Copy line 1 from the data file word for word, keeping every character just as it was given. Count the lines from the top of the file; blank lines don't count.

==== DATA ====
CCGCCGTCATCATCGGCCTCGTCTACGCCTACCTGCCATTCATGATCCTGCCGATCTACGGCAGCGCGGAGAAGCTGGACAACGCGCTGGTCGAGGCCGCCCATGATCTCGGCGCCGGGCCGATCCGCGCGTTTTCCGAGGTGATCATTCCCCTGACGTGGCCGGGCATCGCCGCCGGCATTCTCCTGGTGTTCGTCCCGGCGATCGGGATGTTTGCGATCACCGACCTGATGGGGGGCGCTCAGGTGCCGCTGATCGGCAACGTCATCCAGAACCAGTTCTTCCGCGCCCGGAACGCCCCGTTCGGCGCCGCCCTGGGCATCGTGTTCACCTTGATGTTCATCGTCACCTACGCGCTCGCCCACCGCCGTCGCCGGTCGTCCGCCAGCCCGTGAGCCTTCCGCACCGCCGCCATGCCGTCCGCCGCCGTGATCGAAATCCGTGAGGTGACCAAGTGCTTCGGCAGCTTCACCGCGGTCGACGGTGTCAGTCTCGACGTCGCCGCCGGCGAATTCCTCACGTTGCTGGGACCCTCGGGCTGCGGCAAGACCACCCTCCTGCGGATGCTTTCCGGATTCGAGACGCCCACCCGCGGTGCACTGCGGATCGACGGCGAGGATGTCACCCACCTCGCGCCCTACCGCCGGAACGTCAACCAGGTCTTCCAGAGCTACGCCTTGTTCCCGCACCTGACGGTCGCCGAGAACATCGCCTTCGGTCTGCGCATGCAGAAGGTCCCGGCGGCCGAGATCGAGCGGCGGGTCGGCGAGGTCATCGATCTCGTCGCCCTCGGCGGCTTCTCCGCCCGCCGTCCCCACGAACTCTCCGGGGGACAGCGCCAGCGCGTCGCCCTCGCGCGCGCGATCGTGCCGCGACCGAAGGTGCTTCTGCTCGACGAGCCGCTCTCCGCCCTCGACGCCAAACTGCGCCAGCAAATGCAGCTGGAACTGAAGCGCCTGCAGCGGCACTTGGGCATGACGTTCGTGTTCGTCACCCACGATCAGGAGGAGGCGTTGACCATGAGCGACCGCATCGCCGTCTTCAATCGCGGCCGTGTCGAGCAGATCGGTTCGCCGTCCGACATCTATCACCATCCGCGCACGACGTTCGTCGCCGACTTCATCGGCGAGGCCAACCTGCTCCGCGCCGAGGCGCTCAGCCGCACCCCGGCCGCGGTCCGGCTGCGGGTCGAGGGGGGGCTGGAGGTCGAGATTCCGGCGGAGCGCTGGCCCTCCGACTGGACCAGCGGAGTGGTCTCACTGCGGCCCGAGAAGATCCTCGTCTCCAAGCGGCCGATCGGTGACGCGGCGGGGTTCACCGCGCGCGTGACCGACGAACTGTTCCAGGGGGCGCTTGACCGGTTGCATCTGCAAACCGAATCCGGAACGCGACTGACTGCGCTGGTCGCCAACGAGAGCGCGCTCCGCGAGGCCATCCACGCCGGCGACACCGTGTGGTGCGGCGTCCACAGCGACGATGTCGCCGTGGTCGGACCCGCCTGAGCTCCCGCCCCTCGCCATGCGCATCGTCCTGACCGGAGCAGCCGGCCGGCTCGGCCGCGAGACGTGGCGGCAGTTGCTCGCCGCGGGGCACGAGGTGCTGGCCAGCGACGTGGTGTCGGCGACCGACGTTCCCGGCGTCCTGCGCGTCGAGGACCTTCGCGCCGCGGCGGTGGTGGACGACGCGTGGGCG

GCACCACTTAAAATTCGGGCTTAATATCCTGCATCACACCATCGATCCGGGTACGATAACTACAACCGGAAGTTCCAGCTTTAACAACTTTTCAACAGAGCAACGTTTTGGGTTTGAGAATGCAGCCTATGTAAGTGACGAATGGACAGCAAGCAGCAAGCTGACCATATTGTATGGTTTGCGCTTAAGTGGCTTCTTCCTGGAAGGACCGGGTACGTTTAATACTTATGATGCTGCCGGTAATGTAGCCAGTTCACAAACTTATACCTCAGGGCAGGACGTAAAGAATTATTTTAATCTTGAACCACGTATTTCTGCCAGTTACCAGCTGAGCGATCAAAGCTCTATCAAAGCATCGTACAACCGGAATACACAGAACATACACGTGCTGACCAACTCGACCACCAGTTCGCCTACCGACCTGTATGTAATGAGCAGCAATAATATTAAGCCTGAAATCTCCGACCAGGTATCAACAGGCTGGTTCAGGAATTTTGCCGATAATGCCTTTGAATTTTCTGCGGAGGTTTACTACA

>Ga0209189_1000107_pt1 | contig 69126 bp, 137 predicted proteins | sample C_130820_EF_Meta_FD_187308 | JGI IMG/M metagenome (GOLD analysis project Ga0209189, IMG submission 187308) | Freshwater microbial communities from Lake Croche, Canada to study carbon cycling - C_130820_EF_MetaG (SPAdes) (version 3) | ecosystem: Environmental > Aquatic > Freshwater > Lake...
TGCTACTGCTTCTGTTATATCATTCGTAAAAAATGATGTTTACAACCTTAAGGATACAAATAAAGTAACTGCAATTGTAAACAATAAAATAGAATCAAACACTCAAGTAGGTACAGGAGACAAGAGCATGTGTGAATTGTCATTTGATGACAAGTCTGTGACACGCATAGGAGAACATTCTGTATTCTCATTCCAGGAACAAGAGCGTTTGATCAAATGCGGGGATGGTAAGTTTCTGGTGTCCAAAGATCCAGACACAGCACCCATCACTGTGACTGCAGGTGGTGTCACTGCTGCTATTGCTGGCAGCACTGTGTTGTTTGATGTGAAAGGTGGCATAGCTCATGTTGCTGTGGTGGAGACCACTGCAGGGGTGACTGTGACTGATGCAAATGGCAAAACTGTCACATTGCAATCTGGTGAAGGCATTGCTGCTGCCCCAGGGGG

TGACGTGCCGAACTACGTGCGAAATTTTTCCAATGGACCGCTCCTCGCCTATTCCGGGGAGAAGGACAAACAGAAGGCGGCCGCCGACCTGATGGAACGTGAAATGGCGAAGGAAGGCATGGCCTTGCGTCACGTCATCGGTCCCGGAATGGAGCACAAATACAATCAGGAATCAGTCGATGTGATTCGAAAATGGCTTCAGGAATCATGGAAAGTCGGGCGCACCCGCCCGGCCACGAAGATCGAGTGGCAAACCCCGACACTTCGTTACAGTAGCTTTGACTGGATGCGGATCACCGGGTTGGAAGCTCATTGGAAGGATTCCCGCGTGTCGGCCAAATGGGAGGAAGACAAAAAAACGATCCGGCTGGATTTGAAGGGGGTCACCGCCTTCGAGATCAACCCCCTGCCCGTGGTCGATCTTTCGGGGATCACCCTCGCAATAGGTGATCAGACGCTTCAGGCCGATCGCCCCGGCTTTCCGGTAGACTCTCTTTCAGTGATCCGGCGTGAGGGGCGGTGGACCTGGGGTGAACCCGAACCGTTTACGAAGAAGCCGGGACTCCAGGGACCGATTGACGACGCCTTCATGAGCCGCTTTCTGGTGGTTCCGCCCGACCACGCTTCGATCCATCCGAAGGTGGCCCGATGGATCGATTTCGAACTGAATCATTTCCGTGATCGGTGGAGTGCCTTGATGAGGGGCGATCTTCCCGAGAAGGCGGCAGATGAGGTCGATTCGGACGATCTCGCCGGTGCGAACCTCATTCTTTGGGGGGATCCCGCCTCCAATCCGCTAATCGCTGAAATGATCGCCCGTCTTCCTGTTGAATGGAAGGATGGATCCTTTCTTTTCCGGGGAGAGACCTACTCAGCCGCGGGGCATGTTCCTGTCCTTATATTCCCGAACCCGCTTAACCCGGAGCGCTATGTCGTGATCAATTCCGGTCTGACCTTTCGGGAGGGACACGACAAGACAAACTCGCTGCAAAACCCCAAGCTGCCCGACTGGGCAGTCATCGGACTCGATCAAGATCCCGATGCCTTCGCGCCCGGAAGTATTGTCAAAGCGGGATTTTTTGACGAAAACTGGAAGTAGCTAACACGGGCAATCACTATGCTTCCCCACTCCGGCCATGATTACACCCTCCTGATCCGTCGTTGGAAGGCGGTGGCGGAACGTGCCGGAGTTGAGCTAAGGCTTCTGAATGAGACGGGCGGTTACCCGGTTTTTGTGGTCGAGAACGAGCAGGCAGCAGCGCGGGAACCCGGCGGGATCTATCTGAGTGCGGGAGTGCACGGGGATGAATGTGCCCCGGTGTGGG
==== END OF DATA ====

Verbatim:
CCGCCGTCATCATCGGCCTCGTCTACGCCTACCTGCCATTCATGATCCTGCCGATCTACGGCAGCGCGGAGAAGCTGGACAACGCGCTGGTCGAGGCCGCCCATGATCTCGGCGCCGGGCCGATCCGCGCGTTTTCCGAGGTGATCATTCCCCTGACGTGGCCGGGCATCGCCGCCGGCATTCTCCTGGTGTTCGTCCCGGCGATCGGGATGTTTGCGATCACCGACCTGATGGGGGGCGCTCAGGTGCCGCTGATCGGCAACGTCATCCAGAACCAGTTCTTCCGCGCCCGGAACGCCCCGTTCGGCGCCGCCCTGGGCATCGTGTTCACCTTGATGTTCATCGTCACCTACGCGCTCGCCCACCGCCGTCGCCGGTCGTCCGCCAGCCCGTGAGCCTTCCGCACCGCCGCCATGCCGTCCGCCGCCGTGATCGAAATCCGTGAGGTGACCAAGTGCTTCGGCAGCTTCACCGCGGTCGACGGTGTCAGTCTCGACGTCGCCGCCGGCGAATTCCTCACGTTGCTGGGACCCTCGGGCTGCGGCAAGACCACCCTCCTGCGGATGCTTTCCGGATTCGAGACGCCCACCCGCGGTGCACTGCGGATCGACGGCGAGGATGTCACCCACCTCGCGCCCTACCGCCGGAACGTCAACCAGGTCTTCCAGAGCTACGCCTTGTTCCCGCACCTGACGGTCGCCGAGAACATCGCCTTCGGTCTGCGCATGCAGAAGGTCCCGGCGGCCGAGATCGAGCGGCGGGTCGGCGAGGTCATCGATCTCGTCGCCCTCGGCGGCTTCTCCGCCCGCCGTCCCCACGAACTCTCCGGGGGACAGCGCCAGCGCGTCGCCCTCGCGCGCGCGATCGTGCCGCGACCGAAGGTGCTTCTGCTCGACGAGCCGCTCTCCGCCCTCGACGCCAAACTGCGCCAGCAAATGCAGCTGGAACTGAAGCGCCTGCAGCGGCACTTGGGCATGACGTTCGTGTTCGTCACCCACGATCAGGAGGAGGCGTTGACCATGAGCGACCGCATCGCCGTCTTCAATCGCGGCCGTGTCGAGCAGATCGGTTCGCCGTCCGACATCTATCACCATCCGCGCACGACGTTCGTCGCCGACTTCATCGGCGAGGCCAACCTGCTCCGCGCCGAGGCGCTCAGCCGCACCCCGGCCGCGGTCCGGCTGCGGGTCGAGGGGGGGCTGGAGGTCGAGATTCCGGCGGAGCGCTGGCCCTCCGACTGGACCAGCGGAGTGGTCTCACTGCGGCCCGAGAAGATCCTCGTCTCCAAGCGGCCGATCGGTGACGCGGCGGGGTTCACCGCGCGCGTGACCGACGAACTGTTCCAGGGGGCGCTTGACCGGTTGCATCTGCAAACCGAATCCGGAACGCGACTGACTGCGCTGGTCGCCAACGAGAGCGCGCTCCGCGAGGCCATCCACGCCGGCGACACCGTGTGGTGCGGCGTCCACAGCGACGATGTCGCCGTGGTCGGACCCGCCTGAGCTCCCGCCCCTCGCCATGCGCATCGTCCTGACCGGAGCAGCCGGCCGGCTCGGCCGCGAGACGTGGCGGCAGTTGCTCGCCGCGGGGCACGAGGTGCTGGCCAGCGACGTGGTGTCGGCGACCGACGTTCCCGGCGTCCTGCGCGTCGAGGACCTTCGCGCCGCGGCGGTGGTGGACGACGCGTGGGCG